Sensors 2013, 13(7), 9464-9482; doi:10.3390/s130709464
Received: 14 June 2013 / Revised: 9 July 2013 / Accepted: 16 July 2013 / Published: 22 July 2013
Cited by 6 | PDF Full-text (1873 KB) | HTML Full-text | XML Full-text
Abstract
We report on photo-detectors consisting of an optical waveguide that incorporates a resonant tunneling diode (RTD). Operating at wavelengths around 1.55 μm in the optical communications C band we achieve maximum sensitivities of around 0.29 A/W which is dependent on the [...] Read more.
We report on photo-detectors consisting of an optical waveguide that incorporates a resonant tunneling diode (RTD). Operating at wavelengths around 1.55 μm in the optical communications C band we achieve maximum sensitivities of around 0.29 A/W which is dependent on the bias voltage. This is due to the nature of RTD nonlinear current-voltage characteristic that has a negative differential resistance (NDR) region. The resonant tunneling diode photo-detector (RTD-PD) can be operated in either non-oscillating or oscillating regimes depending on the bias voltage quiescent point. The oscillating regime is apparent when the RTD-PD is biased in the NDR region giving rise to electrical gain and microwave self-sustained oscillations Taking advantage of the RTD’s NDR distinctive characteristics, we demonstrate efficient detection of gigahertz (GHz) modulated optical carriers and optical control of a RTD GHz oscillator. RTD-PD based devices can have applications in generation and optical control of GHz low-phase noise oscillators, clock recovery systems, and fiber optic enabled radio frequency communication systems. Full article
(This article belongs to the Special Issue Photodetectors)
Open AccessArticle Fixed-Base Comb with Window-Non-Adjacent Form (NAF) Method for Scalar Multiplication
Sensors 2013, 13(7), 9483-9512; doi:10.3390/s130709483
Received: 23 May 2013 / Revised: 12 July 2013 / Accepted: 16 July 2013 / Published: 23 July 2013
PDF Full-text (7148 KB) | HTML Full-text | XML Full-text
Abstract
Elliptic curve cryptography (ECC) is one of the most promising public-key techniques in terms of short key size and various crypto protocols. For this reason, many studies on the implementation of ECC on resource-constrained devices within a practical execution time have been [...] Read more.
Elliptic curve cryptography (ECC) is one of the most promising public-key techniques in terms of short key size and various crypto protocols. For this reason, many studies on the implementation of ECC on resource-constrained devices within a practical execution time have been conducted. To this end, we must focus on scalar multiplication, which is the most expensive operation in ECC. A number of studies have proposed pre-computation and advanced scalar multiplication using a non-adjacent form (NAF) representation, and more sophisticated approaches have employed a width-w NAF representation and a modified pre-computation table. In this paper, we propose a new pre-computation method in which zero occurrences are much more frequent than in previous methods. This method can be applied to ordinary group scalar multiplication, but it requires large pre-computation table, so we combined the previous method with ours for practical purposes. This novel structure establishes a new feature that adjusts speed performance and table size finely, so we can customize the pre-computation table for our own purposes. Finally, we can establish a customized look-up table for embedded microprocessors. Full article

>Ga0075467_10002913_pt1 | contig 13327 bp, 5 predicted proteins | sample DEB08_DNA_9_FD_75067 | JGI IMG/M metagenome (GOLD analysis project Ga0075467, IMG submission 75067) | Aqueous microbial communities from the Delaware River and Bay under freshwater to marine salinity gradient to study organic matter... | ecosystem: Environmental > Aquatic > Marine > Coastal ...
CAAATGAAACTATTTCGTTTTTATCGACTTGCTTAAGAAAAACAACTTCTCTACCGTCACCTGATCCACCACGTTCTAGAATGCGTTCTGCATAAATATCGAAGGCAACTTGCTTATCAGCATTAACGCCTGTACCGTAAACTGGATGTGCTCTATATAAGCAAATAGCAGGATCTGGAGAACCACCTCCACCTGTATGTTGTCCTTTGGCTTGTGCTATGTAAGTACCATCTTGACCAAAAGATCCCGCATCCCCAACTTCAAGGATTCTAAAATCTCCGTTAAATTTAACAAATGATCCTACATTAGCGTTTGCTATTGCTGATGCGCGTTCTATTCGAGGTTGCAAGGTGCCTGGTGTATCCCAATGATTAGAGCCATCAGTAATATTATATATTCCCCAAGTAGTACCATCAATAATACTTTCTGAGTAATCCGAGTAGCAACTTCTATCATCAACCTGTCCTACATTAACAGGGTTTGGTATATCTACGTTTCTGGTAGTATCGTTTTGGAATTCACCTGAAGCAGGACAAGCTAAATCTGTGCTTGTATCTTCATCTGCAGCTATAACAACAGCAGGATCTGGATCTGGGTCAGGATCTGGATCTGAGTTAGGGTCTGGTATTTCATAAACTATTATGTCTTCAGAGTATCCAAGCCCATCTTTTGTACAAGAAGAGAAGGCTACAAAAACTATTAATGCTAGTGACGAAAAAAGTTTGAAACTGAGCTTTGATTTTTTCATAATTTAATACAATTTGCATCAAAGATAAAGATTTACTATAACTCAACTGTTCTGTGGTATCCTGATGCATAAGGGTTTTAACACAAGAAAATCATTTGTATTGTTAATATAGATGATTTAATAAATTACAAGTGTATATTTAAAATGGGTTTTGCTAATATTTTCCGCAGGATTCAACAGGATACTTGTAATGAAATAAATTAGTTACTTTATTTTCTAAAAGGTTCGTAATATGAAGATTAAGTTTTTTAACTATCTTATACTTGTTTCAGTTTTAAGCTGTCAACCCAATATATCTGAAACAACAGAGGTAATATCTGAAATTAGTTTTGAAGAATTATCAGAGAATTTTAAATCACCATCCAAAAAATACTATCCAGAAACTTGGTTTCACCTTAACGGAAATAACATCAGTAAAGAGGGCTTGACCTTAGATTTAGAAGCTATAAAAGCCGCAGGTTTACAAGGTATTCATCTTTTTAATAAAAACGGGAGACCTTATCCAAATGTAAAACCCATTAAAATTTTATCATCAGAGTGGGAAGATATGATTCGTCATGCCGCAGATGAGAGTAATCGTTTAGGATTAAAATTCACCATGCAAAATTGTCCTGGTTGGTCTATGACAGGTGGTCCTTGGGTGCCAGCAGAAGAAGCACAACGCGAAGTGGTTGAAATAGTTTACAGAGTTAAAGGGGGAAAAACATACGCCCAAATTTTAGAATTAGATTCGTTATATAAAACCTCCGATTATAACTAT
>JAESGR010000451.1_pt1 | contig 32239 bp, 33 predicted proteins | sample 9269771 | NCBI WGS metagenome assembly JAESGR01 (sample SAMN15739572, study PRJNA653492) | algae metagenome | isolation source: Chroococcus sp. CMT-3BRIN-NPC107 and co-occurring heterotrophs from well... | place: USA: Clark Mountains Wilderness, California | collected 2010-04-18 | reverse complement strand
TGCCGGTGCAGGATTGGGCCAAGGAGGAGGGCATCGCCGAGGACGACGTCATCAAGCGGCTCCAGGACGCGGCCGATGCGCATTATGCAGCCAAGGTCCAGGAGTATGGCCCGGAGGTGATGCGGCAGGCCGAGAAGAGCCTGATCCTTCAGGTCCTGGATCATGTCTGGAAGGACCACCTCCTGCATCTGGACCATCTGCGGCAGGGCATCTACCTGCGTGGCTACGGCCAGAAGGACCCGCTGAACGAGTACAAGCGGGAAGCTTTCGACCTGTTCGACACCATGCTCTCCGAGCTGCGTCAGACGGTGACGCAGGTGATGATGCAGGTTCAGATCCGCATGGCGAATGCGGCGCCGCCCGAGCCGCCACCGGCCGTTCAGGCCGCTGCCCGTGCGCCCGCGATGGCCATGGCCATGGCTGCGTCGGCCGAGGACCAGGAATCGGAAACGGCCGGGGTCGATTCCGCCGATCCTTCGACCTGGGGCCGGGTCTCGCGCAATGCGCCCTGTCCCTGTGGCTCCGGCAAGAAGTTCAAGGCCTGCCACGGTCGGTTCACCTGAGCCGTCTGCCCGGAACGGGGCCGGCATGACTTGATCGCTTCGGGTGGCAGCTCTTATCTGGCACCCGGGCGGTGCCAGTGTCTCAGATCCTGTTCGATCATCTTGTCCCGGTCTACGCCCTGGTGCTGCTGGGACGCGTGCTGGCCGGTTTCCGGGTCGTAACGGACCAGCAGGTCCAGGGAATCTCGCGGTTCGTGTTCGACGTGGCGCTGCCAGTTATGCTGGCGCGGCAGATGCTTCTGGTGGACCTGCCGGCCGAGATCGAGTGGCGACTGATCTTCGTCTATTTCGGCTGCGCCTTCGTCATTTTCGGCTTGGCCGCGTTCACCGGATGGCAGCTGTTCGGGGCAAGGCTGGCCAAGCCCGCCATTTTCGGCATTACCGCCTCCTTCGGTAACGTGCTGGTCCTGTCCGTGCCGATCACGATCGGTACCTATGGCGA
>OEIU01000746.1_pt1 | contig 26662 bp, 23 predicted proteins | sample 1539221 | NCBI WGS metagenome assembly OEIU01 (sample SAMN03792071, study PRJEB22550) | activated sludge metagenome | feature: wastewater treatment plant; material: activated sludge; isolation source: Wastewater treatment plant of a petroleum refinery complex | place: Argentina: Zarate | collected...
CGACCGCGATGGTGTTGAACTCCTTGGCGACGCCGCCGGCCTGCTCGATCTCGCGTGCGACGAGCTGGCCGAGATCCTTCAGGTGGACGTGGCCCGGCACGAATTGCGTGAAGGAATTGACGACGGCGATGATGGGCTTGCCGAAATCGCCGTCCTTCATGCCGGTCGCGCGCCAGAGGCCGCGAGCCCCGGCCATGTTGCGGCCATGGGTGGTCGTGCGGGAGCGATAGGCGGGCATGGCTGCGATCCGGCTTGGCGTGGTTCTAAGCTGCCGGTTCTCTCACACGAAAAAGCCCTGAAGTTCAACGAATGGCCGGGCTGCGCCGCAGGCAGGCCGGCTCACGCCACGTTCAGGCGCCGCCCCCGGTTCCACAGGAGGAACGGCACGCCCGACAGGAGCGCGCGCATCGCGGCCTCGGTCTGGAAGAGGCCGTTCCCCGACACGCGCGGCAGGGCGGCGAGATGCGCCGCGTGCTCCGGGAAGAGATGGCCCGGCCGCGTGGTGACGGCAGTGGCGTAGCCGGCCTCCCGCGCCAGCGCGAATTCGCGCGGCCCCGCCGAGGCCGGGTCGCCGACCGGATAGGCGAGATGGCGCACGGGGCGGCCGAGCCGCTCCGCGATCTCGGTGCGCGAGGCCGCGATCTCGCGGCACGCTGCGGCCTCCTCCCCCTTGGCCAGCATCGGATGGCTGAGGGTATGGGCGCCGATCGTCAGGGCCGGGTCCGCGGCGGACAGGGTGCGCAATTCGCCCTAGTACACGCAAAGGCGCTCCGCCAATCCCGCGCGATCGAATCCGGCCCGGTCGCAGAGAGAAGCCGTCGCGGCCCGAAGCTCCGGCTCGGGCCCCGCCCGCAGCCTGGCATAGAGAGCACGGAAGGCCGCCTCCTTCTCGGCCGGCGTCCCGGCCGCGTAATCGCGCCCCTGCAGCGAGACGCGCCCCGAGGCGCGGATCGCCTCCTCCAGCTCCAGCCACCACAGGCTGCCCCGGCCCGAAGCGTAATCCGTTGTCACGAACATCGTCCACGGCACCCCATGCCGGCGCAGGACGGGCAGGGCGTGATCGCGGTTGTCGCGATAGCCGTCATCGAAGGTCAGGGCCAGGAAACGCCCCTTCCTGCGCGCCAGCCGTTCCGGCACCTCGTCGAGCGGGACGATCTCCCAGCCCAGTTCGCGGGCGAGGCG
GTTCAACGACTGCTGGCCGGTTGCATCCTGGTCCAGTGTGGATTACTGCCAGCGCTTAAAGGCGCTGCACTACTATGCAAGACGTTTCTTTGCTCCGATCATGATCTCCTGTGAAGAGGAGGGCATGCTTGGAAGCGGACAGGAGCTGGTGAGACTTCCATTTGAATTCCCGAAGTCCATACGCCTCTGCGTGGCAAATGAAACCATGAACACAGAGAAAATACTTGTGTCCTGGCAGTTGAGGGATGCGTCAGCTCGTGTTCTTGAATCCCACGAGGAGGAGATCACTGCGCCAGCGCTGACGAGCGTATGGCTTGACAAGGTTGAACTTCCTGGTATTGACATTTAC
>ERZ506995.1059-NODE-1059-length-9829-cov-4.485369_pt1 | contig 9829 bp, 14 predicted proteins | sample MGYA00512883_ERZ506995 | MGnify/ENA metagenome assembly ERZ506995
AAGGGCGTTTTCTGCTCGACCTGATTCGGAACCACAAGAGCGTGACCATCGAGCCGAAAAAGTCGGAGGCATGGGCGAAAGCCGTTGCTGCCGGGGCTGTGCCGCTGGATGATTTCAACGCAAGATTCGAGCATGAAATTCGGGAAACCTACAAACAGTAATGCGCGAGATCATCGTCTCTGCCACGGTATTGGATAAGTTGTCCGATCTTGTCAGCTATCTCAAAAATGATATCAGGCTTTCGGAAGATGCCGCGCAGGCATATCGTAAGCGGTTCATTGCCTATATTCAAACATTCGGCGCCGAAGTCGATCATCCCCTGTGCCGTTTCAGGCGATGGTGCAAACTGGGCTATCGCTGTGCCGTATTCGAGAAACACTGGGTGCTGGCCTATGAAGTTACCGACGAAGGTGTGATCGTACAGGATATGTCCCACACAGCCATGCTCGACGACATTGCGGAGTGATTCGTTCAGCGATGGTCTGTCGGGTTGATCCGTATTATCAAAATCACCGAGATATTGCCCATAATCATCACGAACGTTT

(This article belongs to the Section Physical Sensors)
Open AccessArticle Further In-vitro Characterization of an Implantable Biosensor for Ethanol Monitoring in the Brain
Sensors 2013, 13(7), 9522-9535; doi:10.3390/s130709522
Received: 5 June 2013 / Revised: 4 July 2013 / Accepted: 17 July 2013 / Published: 23 July 2013
Cited by 2 | PDF Full-text (526 KB) | HTML Full-text | XML Full-text
Abstract
Ethyl alcohol may be considered one of the most widespread central nervous system (CNS) depressants in Western countries. Because of its toxicological and neurobiological implications, the detection of ethanol in brain extracellular fluid (ECF) is of great importance. In a previous study, [...] Read more.
Ethyl alcohol may be considered one of the most widespread central nervous system (CNS) depressants in Western countries. Because of its toxicological and neurobiological implications, the detection of ethanol in brain extracellular fluid (ECF) is of great importance. In a previous study, we described the development and characterization of an implantable biosensor successfully used for the real-time detection of ethanol in the brain of freely-moving rats. The implanted biosensor, integrated in a low-cost telemetry system, was demonstrated to be a reliable device for the short-time monitoring of exogenous ethanol in brain ECF. In this paper we describe a further in-vitro characterization of the above-mentioned biosensor in terms of oxygen, pH and temperature dependence in order to complete its validation. With the aim of enhancing ethanol biosensor performance, different enzyme loadings were investigated in terms of apparent ethanol Michaelis-Menten kinetic parameters, viz. IMAX, KM and linear region slope, as well as ascorbic acid interference shielding. The responses of biosensors were studied over a period of 28 days. The overall findings of the present study confirm the original biosensor configuration to be the best of those investigated for in-vivo applications up to one week after implantation. Full article